Extreme volume is a funny thing, particularly when dealing with the zero-sum world of digital audio. Faced with an absolute ceiling of 0dB, how can a band like Queens – who made the pursuit of volume their rasion d’être – make a truly loud record? One that sounds loud compared to everyone else’s on an iPod, not just when you turn it up on a good stereo? How can you be louder than everyone else when the volume knob doesn’t work any more?

Well, one way would be to call Joe Barresi. And so they did. Barresi, at least back in the nineties, had a way of making very loud records that didn’t seem squashed lifeless, that retained the punch in the drums that is absolutely crucial to good-feeling rock records. Presumably he did this through compressing in stages all the way along, rather than by allowing them to be brickwalled during mastering. Eventually even his work came to seem static and over-compressed, but he was so skilled at the loud game that his work stood up better far longer to the age of shock-and-awe mastering jobs that was in full swing by the time the Queens made Songs for the Deaf in 2002. That record, produced by Josh Homme, Adam Kaspar and Eric Valentine (mixed by Kaspar) is a sonic atrocity, a crying shame given the quality of some of the songs on it.

Mexicola, though, is from Queens’ eponymous debut. This version of QotSA was essentially a two-man crew: Homme and drummer Alfredo Hernandez, both former members of cult stoner/desert rock band Kyuss. From the sludgy bass riff (played by Homme, under the pseudonym Carlo Von Sexron) that opens it and the tiny SM58 vocal sound, to the guitar solo mixed hard right, it’s an immediately identifiable, bone-dry sound with few precedents in mainstream rock (Kyuss producer Chris Goss’s Masters of Reality are the most obvious forebear – Goss and Homme share distinct vocal similarities – but then, MoR were not a mainstream band. Perhaps the acid-drenched psych-grunge of Screaming Trees, with whom Homme toured as a guitarist, were the closest this kind of sound got to a wider audience).

But the social and geographical context of Queens of the Stone Age (the Palm Desert scene) is not to be overlooked here. Their sound had some key components in common with other desert rock mainstays such Fu Manchu. The use of downtuned guitars, shifting the instruments’ centre of tonal gravity downwards, created sonorities that are rarely heard in mainstream rock, where standard tuning makes everything sound, well, rather standard. Heavy use of the crash and ride cymbals in place of the hi-hat, creates a ‘washing’, hazy kind of sound to the drums (often emphasised by the trick of recording the cymbals after the rest of the drums, allowing both elements to be processed separately). The use of (formerly) unfashionable amplifiers and pedals resulted in a distinctive, unscooped heavy guitar sound, that got away from the scooped guitar sounds of metal and the thin gnarly sound of some of the grunge bands. The guitarists in desert rock bands have tended to eschew the Marshalls that are the sine qua non of commercial hard rock and metal, instead using amps by H/H, Hiwatt, Orange, Matamp and the ubiquitous Sunn, plus vintage fuzz pedals. Stuff found in pawn shops. Treble is dispensable and clarity is over-rated; thumping low end and boxy mids are much more deserty. Hi-fidelity guitar sounds are avoided in favour of huge slabs of hyper-distorty gunk-o-fuzz.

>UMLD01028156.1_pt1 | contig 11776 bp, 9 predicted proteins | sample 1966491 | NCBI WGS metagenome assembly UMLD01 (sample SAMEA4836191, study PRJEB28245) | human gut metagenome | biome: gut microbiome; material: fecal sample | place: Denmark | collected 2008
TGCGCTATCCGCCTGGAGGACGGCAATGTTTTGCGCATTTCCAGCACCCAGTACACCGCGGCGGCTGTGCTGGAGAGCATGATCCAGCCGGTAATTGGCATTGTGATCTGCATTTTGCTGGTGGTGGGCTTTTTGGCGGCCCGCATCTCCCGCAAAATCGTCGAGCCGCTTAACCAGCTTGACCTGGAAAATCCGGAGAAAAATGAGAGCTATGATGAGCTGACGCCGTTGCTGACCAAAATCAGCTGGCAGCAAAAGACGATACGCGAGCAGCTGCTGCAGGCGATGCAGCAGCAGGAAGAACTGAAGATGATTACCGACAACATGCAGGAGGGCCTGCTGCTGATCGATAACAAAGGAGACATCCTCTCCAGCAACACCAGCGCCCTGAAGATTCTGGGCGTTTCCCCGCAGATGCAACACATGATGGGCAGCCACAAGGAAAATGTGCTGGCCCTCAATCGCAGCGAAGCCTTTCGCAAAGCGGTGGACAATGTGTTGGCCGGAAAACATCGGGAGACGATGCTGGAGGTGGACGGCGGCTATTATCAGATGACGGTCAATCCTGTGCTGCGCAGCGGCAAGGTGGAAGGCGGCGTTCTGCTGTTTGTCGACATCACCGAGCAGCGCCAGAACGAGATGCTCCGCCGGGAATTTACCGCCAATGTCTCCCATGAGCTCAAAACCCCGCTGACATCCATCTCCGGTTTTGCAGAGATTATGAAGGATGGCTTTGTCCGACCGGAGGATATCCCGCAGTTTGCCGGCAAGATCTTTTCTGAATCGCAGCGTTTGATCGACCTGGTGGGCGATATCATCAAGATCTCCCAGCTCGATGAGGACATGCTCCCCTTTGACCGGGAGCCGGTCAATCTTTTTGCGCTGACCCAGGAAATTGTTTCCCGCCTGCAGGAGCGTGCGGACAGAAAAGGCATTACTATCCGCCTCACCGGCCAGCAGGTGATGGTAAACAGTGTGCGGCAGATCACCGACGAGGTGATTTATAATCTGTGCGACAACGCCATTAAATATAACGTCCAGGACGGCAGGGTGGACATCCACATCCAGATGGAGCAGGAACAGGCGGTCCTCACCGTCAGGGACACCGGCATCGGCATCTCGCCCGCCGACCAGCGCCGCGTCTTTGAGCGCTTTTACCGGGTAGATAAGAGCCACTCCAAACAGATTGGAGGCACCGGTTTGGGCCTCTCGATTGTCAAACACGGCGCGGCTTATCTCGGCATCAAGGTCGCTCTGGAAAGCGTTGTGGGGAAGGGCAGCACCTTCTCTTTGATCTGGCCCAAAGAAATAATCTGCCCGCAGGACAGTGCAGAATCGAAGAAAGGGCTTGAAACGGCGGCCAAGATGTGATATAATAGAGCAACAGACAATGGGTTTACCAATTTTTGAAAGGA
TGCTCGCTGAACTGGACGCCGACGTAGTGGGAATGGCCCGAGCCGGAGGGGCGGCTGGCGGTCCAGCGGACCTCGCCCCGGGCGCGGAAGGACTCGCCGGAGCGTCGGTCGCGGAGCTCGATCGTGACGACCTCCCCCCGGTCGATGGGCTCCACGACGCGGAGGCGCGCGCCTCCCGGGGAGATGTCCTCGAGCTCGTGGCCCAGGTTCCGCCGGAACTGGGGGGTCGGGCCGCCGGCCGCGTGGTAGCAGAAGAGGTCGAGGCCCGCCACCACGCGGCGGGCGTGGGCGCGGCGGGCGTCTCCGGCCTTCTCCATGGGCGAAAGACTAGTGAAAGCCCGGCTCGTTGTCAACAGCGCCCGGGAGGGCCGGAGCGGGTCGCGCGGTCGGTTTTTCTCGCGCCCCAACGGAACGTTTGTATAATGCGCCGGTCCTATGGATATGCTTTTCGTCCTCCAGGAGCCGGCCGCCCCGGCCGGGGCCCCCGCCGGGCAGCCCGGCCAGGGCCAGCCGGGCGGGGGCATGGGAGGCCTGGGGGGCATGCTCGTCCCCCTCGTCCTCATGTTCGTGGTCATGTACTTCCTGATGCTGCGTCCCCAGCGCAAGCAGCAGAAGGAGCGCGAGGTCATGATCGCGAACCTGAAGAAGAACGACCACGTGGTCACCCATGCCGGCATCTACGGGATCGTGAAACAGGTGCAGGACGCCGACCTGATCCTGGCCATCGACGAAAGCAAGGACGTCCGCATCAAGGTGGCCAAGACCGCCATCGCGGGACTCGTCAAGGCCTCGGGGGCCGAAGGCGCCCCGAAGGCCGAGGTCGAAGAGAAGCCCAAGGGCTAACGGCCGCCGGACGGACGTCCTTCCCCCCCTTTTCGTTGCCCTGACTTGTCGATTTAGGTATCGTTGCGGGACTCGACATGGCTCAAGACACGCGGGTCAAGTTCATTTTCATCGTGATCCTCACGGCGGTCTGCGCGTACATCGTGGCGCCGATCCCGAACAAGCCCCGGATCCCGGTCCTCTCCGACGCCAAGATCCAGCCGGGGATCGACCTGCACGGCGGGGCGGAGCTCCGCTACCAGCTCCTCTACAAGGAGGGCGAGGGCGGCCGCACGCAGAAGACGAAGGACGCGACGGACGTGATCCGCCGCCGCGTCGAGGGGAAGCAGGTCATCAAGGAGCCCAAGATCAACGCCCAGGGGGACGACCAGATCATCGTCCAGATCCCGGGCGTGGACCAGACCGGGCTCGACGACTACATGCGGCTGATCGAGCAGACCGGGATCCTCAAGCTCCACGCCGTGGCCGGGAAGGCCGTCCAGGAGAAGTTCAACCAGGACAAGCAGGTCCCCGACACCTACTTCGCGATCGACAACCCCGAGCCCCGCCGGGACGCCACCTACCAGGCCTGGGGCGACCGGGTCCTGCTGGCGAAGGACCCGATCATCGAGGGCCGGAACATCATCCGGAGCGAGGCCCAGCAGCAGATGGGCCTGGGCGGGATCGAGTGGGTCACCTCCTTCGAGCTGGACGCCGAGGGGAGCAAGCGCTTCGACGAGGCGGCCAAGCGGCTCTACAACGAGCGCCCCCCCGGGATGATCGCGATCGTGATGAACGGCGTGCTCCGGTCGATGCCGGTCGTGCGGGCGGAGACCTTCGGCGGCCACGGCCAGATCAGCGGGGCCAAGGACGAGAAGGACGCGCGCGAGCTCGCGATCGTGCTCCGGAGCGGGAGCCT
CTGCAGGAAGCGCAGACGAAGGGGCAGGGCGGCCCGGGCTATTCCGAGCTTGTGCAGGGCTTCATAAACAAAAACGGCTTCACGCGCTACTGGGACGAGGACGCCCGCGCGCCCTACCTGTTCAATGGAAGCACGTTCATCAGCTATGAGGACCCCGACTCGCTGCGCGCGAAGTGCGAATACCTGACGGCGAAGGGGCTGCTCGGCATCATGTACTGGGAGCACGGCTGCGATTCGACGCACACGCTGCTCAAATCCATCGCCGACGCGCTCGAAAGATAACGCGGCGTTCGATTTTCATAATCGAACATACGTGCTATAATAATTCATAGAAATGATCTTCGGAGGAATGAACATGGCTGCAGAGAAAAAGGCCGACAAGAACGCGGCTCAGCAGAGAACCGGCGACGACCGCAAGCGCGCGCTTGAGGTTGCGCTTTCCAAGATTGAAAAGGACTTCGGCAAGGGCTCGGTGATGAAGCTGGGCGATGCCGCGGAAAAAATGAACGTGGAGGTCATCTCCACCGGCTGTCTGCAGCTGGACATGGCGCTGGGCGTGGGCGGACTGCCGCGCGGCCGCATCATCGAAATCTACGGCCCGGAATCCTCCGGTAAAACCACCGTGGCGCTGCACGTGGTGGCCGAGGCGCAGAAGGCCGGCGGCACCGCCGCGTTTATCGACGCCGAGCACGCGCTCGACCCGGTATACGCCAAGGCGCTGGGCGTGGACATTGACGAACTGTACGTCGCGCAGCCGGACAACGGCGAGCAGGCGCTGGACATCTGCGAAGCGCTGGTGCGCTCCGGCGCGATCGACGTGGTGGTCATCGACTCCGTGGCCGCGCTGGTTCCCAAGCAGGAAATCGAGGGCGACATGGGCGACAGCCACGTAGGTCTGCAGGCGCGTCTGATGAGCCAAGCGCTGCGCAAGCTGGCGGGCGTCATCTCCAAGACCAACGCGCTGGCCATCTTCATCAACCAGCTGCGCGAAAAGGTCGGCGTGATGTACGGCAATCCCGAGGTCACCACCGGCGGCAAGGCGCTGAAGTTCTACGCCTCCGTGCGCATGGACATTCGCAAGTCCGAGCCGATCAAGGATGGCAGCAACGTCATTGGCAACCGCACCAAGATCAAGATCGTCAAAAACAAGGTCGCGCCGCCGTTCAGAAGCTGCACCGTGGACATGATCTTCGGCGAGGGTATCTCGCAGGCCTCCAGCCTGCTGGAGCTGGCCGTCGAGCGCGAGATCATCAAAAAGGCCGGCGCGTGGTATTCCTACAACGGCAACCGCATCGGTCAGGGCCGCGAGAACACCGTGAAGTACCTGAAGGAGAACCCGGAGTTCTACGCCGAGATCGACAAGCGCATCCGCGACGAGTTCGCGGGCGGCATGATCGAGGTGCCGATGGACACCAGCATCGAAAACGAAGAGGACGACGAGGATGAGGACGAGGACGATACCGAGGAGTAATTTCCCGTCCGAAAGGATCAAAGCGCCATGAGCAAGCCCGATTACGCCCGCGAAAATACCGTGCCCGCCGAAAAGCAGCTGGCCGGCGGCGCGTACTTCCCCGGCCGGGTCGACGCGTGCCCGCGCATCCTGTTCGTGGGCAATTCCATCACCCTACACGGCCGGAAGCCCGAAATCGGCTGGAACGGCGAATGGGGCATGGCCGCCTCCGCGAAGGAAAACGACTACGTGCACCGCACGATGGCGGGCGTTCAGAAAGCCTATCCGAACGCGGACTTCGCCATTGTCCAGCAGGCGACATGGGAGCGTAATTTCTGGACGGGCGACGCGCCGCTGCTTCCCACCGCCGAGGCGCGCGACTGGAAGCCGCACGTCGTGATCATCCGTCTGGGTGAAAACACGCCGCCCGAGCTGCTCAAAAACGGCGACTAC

So in lots of ways, early Queens were the archetypal desert rock band. But Homme found his way out of this commercial backwater pretty quickly. The basic unit of rock songwriting is the riff, which tends to describe only very simple chord changes, or no chord changes at all, and this can lead to melodic stasis. Homme worked harder than most as a tunesmith, and once Queens began attracting attention in the early noughties critics fell over themselves to claim they’d known about Yawning Man, Fu Manchu and the rest all along. A likely story. When this scene was finding its feet, all eyes were on Seattle. Those that had noticed them dismissed them as purveyors of mere retro skater-rock, as if grunge was Vorticism or something.

Queens of the Stone Age would soon abandon this sound for a poppier and more conventional take on hard rock on their second album, Rated R. But for fans of Josh Homme’s original ‘robot rock’ concept (simple riffs played over and over again; Black Sabbath covering Kraftwerk, if you will) – and for a hardcore minority, it’s the only version of Queens worth bothering with – this is the place to come.

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Josh Homme